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COVID-19: Kerala authorities in a fix as people test positive after quarantine period

Of the five positive cases reported in Kottayam, three had completed mandatory isolation

Published: 26th April 2020 06:46 AM  |   Last Updated: 26th April 2020 11:40 AM   |  A+A-

As the schools are about open after completing the lockdown period on May 3 parents have started queuing up to buy the CBSE textbooks for the upcoming academic year. (Photo | PA Sanesh/EPS)

Express News Service

KOTTAYAM: At a time when the state is preparing to bring back non-resident Keralites (NRKs) from Covid-19 hit countries, people who completed mandatory quarantine period of 28 days testing positive for the disease have put the health authorities in a quandary. Of the five positive cases reported in Kottayam, three had completed the quarantine period.

A male nurse who tested positive for the disease on April 23 had come back from Thiruvananthapuram on March 23, while a truck driver and a Samkranthi native woman, who were found with the infection on April 25, had returned to their houses from Thiruvananthapuram and Sharjah on March 25 and 11 respectively. This indicates people are testing positive for the disease up to the 44th day. Earlier, a person in Kannur had tested positive on the 40th day of arrival.

According to Kottayam district medical officer Dr Jacob Varghese, once infected, the virus can stay in the body for upto seven weeks in rare cases.

“We are fighting with a completely new disease and hence we can’t come to a conclusion at this stage. However, in some cases, the virus can stay in our body for 6-8 weeks, according to some public health experts. However, the infectivity strength of the virus is very low in such cases,” he said.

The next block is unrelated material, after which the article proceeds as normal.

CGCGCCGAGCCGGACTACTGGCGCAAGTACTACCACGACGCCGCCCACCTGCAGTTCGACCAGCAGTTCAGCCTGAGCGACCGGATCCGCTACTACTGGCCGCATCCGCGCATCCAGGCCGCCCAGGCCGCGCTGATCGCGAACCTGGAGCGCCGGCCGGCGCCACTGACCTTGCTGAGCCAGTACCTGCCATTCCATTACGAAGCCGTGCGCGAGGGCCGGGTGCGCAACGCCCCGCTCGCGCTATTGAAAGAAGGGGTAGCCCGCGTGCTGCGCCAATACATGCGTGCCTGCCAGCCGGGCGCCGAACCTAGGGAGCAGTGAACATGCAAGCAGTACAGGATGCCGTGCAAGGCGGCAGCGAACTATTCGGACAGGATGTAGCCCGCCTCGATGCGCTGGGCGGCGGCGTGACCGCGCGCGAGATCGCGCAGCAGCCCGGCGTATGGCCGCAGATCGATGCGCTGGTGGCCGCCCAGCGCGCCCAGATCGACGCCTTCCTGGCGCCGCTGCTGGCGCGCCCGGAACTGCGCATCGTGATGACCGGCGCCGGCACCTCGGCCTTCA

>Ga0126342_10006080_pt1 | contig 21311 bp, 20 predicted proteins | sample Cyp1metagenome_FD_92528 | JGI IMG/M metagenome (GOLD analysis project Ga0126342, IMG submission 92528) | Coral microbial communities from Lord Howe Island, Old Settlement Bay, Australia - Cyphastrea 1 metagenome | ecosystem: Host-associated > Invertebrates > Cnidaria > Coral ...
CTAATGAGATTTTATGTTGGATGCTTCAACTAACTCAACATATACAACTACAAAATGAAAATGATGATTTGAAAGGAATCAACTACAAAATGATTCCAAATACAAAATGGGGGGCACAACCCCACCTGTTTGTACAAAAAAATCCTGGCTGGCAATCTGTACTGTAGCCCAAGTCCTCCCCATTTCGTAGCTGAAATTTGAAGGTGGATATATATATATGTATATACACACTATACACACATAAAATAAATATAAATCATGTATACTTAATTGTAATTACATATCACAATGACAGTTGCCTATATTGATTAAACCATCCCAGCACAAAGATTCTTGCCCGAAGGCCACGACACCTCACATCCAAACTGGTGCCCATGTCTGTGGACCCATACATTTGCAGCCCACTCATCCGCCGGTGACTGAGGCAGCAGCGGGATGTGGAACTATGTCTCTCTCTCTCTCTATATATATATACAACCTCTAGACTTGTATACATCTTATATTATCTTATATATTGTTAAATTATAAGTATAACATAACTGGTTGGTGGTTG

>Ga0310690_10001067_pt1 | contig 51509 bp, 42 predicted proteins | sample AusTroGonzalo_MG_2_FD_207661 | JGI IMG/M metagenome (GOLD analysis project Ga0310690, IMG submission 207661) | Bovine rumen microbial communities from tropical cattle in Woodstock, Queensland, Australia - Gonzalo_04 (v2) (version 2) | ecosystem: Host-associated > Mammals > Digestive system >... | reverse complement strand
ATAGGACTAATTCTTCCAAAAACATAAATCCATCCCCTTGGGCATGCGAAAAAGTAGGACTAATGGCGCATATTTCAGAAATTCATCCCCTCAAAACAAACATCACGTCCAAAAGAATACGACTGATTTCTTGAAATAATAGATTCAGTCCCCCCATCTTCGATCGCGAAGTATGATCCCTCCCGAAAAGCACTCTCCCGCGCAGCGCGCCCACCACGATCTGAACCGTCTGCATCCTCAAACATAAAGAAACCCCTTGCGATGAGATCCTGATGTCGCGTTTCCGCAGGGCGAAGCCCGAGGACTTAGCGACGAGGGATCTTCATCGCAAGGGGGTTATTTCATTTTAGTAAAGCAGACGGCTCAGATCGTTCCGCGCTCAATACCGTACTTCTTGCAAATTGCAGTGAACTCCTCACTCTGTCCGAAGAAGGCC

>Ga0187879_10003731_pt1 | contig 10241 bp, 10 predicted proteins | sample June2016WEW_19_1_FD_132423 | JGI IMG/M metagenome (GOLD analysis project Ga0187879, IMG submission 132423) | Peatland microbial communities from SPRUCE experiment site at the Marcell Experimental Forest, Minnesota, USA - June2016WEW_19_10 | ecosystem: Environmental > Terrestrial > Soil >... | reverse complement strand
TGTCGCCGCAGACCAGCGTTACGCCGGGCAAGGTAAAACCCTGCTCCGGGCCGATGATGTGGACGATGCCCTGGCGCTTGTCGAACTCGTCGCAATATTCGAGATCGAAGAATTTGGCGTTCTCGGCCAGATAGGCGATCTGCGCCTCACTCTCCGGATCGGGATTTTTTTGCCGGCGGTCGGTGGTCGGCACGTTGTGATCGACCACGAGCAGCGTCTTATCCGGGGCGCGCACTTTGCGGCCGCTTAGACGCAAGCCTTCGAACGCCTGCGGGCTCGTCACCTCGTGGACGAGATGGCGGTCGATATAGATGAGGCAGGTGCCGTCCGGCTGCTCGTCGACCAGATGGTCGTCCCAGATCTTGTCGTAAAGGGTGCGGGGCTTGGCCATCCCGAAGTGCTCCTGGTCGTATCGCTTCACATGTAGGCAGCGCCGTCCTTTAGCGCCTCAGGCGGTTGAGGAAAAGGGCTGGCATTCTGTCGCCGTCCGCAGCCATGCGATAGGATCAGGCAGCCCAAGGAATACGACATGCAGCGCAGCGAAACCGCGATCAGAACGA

Same was the observation shared by Chief Minister Pinarayi Vijayan in his press meet, citing health experts.

“The infectivity possibility is high in the first 14 days of infection. After that, the virus may stay in our body. But infectivity power will be low,” he said.

At the same time, the new developments are forcing the health authorities to change the strategy in containing the disease. According to Dr Jinesh P S of Info Clinic, the government should immediately resort to random testing to find out whether community transmission has started already.

“With more cases being reported without knowing the source of infection and after the mandatory quarantine period, we should immediately commence random testing. Through random testing we can assess the gravity of the transmission as well as strengthen the containment measures by finding out more cases,” he said. 

Jinesh also suggested increasing the number of tests as much as possible, along with strict implementation of social distancing and washing hands. 

Meanwhile, a head load worker in Kottayam town market tested positive for the disease, forcing the authorities to be more cautious about the inter-state freight transportation as well.

“The movement of inter-state trucks was not restricted or monitored strictly considering tight-checking may affect the food supply. However, a headload worker in Kottayam marker is believed to be infected from a truck driver, forcing us to bring in place some guidelines for truck or lorry workers and people working in markets,” said P K Sudheer Babu, district collector.

Following this, restrictions have been placed on the number of workers assigned for unloading in the market.

“All the lorry workers, headload workers and traders must wear masks and maintain social distance. Sanitisers should be kept in all shops and should be provided for use by workers. The shop owners should provide adequate food packets to lorry workers. Lorry workers should not eat from hotels for any reason. Once the load is unloaded, the lorries must exit the market,” said the new set of guidelines.

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